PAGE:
Its true: Alienware has been bought by Dell

I was really hoping it wasn’t true, but apparently it is: Alienware is being bought by Dell.

Why don’t I want it t be true? Well, Alienware builds hand-made boutique machines for the serious gamer. Dell builds commodity by the tens of millions for the home consumer. Dell is so much bigger than Alienware ($55 billion in revenue, 33 million computers in 2005, versus $200 million in revenue and 60,000 computers for Alienware) that it seems fated that Alienware will “disappear”.

But will they? The current CEO and one of the founders of Alienware reminds us that they will be a “wholly owned subsidiary”, which gives them some lattitude to remain “different” from Dell. I hope he’s right. But all that keeps running through my head is a line from Star Trek’s Borg…

We are the Borg. Lower your shields and surrender your ships. We will add your biological and technological distinctiveness to our own. Your culture will adapt to service us. Resistance is futile.

3 thoughts on “Its true: Alienware has been bought by Dell”

  1. The guys that just got rich by selling their companies always say that… it’s just for combined efficiencies they say, they really beleive in outr product they say, now we can focus more enrgy on doing the things you love they say.

    Truth is that no one spends millions to buy a company unless they plan on doing something with it. After all they have to at the least make back the millions they spent to buy the company. And no one who is dedicated to an independent path sells a profitable company to someone else.

    I have nothing against people cashing in. I’d probably do the same given the chance ( and I wish I had that chance, sadly I don’t have anything anyone wants to spend millions for for 😉 ) But it would be nice if people would at least be honest and say “Hey, they made us an offer that will make us rich beyond our wildest dreams so we took it. Don’t give a damn what happens to the company now cause I’m buying a tropical island and taking up a new career as macrame bikini maker. See ya”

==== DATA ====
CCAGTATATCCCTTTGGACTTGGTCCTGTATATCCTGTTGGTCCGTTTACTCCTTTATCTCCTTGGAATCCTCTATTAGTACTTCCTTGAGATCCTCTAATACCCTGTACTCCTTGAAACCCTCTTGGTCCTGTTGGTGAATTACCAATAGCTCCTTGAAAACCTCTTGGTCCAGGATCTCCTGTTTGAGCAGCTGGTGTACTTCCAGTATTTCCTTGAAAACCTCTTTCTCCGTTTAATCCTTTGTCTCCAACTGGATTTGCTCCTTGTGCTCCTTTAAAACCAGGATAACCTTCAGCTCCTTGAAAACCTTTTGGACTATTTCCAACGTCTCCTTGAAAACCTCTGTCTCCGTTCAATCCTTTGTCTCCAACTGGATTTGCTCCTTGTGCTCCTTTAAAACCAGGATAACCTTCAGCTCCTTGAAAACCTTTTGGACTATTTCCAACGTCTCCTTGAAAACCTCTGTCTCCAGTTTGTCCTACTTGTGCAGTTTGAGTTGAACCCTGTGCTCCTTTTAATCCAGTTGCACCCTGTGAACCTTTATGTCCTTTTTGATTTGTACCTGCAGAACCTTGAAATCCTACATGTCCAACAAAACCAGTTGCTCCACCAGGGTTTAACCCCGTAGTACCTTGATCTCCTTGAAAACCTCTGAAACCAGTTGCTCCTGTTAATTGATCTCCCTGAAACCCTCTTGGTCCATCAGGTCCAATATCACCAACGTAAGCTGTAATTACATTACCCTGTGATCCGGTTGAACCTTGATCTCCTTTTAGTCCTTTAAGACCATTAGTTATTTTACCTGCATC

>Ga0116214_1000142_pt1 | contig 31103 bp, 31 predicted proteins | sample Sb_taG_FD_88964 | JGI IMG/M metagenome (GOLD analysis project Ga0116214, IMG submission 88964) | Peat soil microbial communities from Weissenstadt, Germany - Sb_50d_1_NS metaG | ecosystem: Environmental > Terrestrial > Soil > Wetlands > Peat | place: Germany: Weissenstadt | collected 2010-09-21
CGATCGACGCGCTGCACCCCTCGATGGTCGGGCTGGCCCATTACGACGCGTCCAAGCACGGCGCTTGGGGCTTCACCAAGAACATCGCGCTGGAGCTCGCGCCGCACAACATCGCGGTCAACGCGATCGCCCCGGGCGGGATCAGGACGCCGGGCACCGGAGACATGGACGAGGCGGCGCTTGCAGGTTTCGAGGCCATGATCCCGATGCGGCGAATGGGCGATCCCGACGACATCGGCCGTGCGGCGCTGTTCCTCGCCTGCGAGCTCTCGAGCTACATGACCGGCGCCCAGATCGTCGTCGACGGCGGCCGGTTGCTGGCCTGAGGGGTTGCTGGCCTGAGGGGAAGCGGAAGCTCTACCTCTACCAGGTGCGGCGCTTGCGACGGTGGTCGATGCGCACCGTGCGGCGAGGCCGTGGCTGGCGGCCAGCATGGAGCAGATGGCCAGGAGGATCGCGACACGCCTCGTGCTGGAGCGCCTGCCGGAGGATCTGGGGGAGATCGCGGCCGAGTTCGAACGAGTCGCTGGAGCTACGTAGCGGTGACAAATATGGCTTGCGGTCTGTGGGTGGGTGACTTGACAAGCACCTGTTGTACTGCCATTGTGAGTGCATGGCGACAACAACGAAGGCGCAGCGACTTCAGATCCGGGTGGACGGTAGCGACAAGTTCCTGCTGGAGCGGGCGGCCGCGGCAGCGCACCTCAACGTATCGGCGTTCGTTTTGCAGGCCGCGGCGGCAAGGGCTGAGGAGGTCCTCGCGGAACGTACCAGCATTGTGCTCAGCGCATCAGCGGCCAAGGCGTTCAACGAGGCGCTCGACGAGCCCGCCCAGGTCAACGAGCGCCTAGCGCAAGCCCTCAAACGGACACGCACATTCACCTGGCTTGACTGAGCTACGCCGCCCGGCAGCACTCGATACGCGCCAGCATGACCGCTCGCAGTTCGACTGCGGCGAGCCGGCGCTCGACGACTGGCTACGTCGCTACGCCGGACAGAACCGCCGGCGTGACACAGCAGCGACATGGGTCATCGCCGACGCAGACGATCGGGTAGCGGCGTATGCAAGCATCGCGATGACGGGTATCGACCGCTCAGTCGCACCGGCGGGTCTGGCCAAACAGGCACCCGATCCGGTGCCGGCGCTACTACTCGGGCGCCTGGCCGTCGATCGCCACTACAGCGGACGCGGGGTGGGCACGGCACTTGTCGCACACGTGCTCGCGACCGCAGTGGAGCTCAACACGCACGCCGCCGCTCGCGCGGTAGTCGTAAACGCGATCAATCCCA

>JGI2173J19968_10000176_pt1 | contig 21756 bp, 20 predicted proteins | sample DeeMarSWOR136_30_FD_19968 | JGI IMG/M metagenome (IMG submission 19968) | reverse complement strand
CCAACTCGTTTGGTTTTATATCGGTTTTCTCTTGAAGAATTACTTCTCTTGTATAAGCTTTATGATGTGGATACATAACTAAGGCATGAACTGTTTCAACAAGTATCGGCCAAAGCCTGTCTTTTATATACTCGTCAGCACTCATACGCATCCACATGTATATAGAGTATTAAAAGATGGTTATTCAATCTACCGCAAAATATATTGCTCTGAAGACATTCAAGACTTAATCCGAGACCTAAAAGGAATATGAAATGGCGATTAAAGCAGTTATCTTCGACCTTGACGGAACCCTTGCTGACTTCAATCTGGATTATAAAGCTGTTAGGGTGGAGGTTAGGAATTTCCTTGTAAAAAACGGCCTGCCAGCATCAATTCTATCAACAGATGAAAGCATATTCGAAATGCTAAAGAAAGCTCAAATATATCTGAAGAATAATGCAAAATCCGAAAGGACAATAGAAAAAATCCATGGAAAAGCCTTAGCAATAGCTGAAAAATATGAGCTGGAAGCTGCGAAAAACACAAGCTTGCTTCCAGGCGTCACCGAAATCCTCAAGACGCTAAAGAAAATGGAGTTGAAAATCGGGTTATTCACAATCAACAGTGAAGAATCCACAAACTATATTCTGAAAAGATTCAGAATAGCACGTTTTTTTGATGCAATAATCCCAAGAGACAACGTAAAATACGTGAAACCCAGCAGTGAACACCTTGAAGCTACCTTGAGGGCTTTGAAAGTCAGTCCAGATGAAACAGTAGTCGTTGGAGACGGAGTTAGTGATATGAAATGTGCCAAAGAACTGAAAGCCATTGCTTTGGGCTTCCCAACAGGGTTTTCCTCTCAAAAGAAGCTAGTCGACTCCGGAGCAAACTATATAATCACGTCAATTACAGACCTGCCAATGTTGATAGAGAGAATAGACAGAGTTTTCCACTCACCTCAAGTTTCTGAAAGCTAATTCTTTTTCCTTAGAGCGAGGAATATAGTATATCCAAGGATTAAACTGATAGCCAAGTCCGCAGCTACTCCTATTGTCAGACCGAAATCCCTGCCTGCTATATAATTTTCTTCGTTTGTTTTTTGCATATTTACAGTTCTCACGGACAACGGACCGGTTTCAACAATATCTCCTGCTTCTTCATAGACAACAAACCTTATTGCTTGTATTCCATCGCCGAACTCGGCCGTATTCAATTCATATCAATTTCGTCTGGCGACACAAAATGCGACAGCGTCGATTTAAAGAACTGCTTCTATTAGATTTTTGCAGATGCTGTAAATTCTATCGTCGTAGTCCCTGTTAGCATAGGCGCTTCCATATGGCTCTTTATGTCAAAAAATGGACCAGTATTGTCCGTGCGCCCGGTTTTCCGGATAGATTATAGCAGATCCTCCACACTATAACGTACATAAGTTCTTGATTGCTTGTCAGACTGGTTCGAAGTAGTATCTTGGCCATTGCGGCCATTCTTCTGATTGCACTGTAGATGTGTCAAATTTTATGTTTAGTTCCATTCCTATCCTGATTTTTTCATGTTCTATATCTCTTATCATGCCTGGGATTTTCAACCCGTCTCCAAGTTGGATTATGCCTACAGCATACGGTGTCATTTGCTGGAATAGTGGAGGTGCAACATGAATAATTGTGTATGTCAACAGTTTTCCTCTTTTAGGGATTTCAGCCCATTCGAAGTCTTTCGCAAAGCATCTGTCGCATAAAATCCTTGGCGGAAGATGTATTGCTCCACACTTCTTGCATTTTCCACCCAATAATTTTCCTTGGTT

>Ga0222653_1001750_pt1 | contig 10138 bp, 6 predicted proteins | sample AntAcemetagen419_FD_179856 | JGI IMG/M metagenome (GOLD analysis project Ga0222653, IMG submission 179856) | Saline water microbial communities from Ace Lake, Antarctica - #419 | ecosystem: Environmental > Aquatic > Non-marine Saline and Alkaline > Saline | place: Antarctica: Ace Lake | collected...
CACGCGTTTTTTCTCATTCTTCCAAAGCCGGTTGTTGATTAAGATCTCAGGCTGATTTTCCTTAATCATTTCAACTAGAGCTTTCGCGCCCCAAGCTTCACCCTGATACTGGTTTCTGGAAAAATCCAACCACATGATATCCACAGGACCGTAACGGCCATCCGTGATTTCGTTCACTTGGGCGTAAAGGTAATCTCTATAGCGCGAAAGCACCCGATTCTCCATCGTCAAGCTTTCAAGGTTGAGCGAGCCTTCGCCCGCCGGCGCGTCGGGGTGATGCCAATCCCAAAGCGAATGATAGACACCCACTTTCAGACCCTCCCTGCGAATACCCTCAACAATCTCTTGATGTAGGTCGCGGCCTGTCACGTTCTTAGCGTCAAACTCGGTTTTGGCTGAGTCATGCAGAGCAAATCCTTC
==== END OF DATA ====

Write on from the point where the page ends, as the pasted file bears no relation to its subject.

2. Yeah: you have it right for most of the guys at least. The CEO of Alienware does say one thing I can understand: they haven’t been able to build up the distribution network nor do they have the spare cash they need to do the “extra special” design work. Dell has deep pockets, so that’s no longer a problem. And I guess if he was just cashing in, he’d be outta there- instead, it looks like he’s staying on.

    But…I kind of like the idea of a small company hand-crafting computers. Now I get the image of Dells rolling off an assembly line, getting an Alienware sticker slapped on the side, and being sold for $1000 more than usual to those “stupid” gamers. I guess we’ll see.

  3. That’s kind of the problem though isn’t it? Dell is unlikely just to hand over a big chunkof cash…if they were they would have just made a loan. So what’s going to happen with that design work? Well it will go to the coporate design shop, where they will say “Cool! We love it! But we haven’t got those parts and we can’t keep such a small stock of non standard stuff in inventory. What if you used this instead, it’s out of our parts bin and it’s pretty close …” By the time it’s done the shelby tag ends up on a ford tempo 😉

    As to the distribution issues… I’m sure Amazon could help them out there and not have to own the company.

    I’m sure not all of these aquisitions are made with “evil intent”, but the reasons given might serve as rationalizations, by they are seldom ever convincing. There are just so many otherways that those supposed objectives could be achieved without outright purchase/sale of a company.

    Mind you, I thought “real” gamers all scratch built their own machines, so they have nothing to worry about! LOL 😉

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